Wanton Mee is a hawker classic and can be found in almost every mall and hawker centre. This noodle dish if ordered dry is usually topped off with dumplings and pieces of char siew. Everyone has their favourite style of wanton mee. From the Hong Kong style with savoury broth and big dumplings to our local style with char siew slices. We decided to try three franchises with wanton mee in Singapore and do a triple taste test of one of favourite comfort foods in Singapore.
Wanton Mee in Singapore
Eng’s Wantan Mee
Eng’s Wantan mee (yes, they spell it wantan) are best known for being the simple old school hawker store at Dunman Food Centre. It now has outlets in malls such as Tiong Bahru Mall and Westgate in Jurong. The noodles were thick and had a good bite to them. The dumplings were flavourful and were served in a deeply flavoured broth. Personally, we found the char siew cut little thin but it was still a worthy companion to the noodles.
Tanjong Rhu Wanton Mee
Since expanding to different areas such as Marine Terrace and Toa Payoh, Tanjong Rhu Wanton Mee’s original store at 4A Jalan Batu road still welcomes relatively long queues during lunchtime. We went to one its other outlets, located at at Bugis, opposite Bugis Junction. At the first bite, the thing that stood out to us the most was the extremely springy noodles, which we liked. The char siew well cooked and the fried dumplings had a nice crunch. The sauce that they used was light and the soup broth quite flavourful. Personally, we found the soup a tad peppery for our liking.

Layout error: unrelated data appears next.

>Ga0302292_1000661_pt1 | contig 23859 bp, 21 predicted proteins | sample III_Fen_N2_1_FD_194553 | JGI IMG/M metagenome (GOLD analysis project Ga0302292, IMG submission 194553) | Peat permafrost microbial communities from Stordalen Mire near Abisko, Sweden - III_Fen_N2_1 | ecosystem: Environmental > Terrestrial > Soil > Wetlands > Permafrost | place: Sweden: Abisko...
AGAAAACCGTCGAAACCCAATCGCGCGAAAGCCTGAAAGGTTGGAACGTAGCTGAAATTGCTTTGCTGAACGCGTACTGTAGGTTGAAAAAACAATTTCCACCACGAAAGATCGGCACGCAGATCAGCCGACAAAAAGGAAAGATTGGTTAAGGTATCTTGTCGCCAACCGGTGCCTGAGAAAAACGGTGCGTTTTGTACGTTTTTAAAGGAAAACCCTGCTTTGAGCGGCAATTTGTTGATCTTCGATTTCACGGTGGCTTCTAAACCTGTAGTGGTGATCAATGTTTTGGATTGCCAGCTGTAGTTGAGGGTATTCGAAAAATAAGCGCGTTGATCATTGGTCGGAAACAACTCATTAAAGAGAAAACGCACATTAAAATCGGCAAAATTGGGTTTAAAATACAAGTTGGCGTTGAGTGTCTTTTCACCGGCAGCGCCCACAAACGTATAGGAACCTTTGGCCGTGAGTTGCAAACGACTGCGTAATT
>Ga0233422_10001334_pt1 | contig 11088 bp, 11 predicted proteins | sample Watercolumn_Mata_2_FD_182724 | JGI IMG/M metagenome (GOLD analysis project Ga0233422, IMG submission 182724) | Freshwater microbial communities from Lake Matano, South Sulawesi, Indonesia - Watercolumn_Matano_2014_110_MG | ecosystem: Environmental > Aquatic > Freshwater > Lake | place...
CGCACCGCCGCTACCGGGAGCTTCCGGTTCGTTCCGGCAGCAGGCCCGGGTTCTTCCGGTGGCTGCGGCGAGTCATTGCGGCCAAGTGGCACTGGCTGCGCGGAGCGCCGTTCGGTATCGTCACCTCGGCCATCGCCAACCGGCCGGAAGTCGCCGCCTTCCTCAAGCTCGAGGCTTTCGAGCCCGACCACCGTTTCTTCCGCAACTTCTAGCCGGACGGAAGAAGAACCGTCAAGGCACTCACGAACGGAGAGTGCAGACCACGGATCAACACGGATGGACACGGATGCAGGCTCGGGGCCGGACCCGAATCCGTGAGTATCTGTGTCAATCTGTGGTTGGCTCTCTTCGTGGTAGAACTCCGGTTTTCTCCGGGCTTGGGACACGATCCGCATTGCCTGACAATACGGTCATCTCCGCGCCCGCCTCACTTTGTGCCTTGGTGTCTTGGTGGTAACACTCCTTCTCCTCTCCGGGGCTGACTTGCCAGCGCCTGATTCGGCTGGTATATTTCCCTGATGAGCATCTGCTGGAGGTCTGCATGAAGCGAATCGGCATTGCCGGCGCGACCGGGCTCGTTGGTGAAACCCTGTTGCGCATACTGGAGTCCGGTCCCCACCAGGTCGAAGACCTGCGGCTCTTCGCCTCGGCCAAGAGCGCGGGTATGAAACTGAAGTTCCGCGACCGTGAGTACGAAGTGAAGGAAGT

Pontian Wanton Mee
A style of wanton mee that makes generous use of black sauce, Pontian Wanton Mee probably has the most outlets around Singapore of the three franchises that we covered for this story. The noodles were also thick and had a good bite, though we were glad that they didn’t clump together. It had quite a strong “eggy” taste despite the generous amount of black sauce in the dish. The char siew was evenly sliced and they also gave a decent amount of vegetables in the dish. However, we found the soup dumplings pretty underwhelming and we could barely bite into the meat despite the very delicate skin. We did, however, enjoy the fried wanton that came with the noodles. It was crispy and added a good crunch to the noodle dish.
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Wanton mee is such a classic, local dish. Of the three different chains that we tried, our preference was for the Tanjong Rhu Wanton Mee. The texture of the noodles was the winning factor and we enjoy the sauce. In terms of value for money, the price point was pretty affordable too, given its portion size. Next time around, we’ll be back to try its dumpling noodles, which hopefully will be as good its wanton mee.